How Hillary could win the election -- and lose the country

The twist is that Clinton almost certainly has the best chance in the field to deliver such a speech as president, yet she might still face a hellish four or eight years in office without a crisper organizing theme that pledges fundamental change, because so many voters in the opposition party—and her own—will be nursing bitter disappointments from Day One. She’s already in danger of pre-alienating the Democratic base, with many Sanders supporters vowing never to support her.

Some agenda items of a second Clinton presidency would be obvious enough. Dogged preservation of Obama’s legacy (and her husband’s), including health care reform. Continuance of the Democrats’ agenda on immigration, including by executive actions where possible. Support for early childhood programs, affordable child care and debt-free college education. Pragmatically hawkish foreign policy around the world.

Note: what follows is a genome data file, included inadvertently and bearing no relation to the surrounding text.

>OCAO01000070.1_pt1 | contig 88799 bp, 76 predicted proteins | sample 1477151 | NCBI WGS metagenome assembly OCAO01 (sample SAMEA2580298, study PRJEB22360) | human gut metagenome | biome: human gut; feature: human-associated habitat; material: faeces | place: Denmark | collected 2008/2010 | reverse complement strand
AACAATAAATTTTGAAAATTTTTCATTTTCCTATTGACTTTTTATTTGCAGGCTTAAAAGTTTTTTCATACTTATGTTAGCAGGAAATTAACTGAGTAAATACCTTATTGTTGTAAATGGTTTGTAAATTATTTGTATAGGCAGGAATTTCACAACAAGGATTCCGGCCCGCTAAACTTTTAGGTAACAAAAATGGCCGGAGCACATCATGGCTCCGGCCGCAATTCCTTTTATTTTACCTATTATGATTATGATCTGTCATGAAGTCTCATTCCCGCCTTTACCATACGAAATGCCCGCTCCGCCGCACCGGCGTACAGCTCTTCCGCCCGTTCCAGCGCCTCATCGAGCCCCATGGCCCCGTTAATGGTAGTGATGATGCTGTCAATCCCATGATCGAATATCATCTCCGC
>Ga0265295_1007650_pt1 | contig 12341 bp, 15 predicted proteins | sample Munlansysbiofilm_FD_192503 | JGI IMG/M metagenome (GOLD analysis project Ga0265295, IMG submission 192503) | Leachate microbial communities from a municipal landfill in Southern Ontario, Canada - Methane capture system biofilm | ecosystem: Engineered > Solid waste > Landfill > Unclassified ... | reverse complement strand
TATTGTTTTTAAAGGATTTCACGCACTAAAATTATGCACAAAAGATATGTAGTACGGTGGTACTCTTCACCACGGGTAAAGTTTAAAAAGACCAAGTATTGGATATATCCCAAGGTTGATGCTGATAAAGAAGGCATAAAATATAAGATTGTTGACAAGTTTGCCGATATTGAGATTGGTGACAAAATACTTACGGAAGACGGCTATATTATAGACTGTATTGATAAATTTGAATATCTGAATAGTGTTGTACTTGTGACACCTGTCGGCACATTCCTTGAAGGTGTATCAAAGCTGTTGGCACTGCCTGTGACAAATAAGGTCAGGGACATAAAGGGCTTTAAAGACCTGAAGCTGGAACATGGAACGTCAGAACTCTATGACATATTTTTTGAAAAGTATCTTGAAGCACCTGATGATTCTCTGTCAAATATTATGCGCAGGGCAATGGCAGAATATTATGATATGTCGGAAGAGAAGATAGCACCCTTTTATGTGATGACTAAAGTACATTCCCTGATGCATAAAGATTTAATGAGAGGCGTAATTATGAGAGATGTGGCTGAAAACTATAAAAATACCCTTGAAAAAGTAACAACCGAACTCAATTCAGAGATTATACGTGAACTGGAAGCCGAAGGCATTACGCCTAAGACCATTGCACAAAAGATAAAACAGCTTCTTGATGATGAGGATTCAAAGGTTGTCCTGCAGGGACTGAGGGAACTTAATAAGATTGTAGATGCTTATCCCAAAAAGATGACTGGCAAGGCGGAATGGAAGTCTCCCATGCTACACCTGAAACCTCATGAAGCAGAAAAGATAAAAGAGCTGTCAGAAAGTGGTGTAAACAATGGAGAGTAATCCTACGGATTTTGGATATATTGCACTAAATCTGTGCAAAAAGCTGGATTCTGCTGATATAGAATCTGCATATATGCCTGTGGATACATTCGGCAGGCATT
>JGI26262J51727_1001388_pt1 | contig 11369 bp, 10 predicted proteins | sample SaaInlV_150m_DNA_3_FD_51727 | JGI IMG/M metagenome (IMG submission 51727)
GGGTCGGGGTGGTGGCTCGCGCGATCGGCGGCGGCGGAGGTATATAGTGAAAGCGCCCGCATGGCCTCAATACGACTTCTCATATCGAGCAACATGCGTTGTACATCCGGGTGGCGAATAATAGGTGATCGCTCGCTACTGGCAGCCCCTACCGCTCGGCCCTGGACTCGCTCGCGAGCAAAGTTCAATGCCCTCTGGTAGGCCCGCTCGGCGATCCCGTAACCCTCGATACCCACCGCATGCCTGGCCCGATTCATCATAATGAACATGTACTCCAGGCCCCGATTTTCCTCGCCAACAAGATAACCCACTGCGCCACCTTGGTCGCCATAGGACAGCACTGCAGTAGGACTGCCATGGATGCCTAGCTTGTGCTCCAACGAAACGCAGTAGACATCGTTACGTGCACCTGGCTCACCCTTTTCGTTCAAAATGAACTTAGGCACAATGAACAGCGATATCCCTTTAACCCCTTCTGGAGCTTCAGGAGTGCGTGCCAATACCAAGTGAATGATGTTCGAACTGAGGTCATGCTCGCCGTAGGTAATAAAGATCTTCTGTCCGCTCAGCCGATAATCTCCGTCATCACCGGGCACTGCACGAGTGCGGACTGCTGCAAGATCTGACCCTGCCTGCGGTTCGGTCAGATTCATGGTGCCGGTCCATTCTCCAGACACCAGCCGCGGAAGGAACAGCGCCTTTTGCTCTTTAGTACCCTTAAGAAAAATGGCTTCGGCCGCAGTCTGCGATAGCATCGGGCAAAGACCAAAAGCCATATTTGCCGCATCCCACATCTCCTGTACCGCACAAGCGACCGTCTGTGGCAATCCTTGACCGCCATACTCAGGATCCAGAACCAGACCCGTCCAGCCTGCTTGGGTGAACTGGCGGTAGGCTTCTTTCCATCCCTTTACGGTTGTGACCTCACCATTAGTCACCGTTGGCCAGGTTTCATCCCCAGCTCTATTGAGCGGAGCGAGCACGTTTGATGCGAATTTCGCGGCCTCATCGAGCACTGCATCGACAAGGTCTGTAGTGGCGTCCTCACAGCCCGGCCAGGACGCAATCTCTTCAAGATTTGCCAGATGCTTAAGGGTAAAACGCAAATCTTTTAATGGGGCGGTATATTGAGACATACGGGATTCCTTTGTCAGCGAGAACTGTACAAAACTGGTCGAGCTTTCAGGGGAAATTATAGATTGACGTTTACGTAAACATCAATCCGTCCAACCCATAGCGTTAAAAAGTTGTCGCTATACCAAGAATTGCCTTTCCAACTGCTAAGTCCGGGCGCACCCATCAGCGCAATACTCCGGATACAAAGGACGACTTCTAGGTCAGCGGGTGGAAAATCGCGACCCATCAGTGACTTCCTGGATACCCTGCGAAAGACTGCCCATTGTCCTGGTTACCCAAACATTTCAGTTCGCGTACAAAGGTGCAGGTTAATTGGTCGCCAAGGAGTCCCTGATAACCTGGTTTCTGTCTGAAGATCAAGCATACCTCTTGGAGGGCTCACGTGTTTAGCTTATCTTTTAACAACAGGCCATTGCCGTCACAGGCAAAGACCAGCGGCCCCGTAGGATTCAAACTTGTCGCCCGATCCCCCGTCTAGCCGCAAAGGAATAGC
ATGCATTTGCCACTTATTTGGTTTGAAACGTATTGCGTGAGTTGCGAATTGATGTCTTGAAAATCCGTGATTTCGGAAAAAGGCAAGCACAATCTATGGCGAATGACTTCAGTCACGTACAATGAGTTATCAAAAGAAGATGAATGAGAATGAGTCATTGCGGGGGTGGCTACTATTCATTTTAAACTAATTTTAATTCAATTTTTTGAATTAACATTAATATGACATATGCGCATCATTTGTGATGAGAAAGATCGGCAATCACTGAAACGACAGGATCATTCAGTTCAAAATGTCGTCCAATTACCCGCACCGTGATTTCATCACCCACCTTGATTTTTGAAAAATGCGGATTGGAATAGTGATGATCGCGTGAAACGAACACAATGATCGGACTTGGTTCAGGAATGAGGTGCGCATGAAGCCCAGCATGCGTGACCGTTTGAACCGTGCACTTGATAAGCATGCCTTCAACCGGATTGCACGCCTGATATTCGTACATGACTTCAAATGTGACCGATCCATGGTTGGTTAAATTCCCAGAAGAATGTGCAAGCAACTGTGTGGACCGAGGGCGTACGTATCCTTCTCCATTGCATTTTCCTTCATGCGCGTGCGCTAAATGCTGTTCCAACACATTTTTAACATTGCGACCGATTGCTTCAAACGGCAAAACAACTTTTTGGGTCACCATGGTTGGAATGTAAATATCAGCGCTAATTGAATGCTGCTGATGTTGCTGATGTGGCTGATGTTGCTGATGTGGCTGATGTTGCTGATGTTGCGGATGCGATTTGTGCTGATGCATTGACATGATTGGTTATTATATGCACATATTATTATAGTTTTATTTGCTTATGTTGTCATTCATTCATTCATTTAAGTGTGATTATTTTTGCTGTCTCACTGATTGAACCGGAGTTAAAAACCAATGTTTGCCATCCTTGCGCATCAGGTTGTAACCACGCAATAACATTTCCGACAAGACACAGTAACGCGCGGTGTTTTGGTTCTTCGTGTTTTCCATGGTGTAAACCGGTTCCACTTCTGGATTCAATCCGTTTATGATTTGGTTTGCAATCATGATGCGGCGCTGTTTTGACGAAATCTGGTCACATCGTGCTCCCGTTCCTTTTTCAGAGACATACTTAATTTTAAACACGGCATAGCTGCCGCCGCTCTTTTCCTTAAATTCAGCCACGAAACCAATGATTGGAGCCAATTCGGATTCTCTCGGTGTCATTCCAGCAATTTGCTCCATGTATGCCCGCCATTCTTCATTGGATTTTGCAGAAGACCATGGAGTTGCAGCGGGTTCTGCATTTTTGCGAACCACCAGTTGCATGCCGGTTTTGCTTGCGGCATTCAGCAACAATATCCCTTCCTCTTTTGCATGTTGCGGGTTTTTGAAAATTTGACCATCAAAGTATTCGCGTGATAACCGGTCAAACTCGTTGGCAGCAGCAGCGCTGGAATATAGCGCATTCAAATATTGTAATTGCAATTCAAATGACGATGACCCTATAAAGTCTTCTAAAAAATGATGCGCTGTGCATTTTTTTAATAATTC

But such initiatives seem out of scale with the size of the problems the country faces, and the depth of the anger and distress that is driving the movements behind Sanders on the left and Trump on the right. Clinton contends that Trump’s and Sanders’ various protectionist prescriptions for rescuing the middle class range from unrealistic to unAmerican. But she has not made a compelling case for how she herself would address the dislocations and anxiety that are partially the byproduct of the economic globalization that Bill Clinton and Obama both embraced wholeheartedly.

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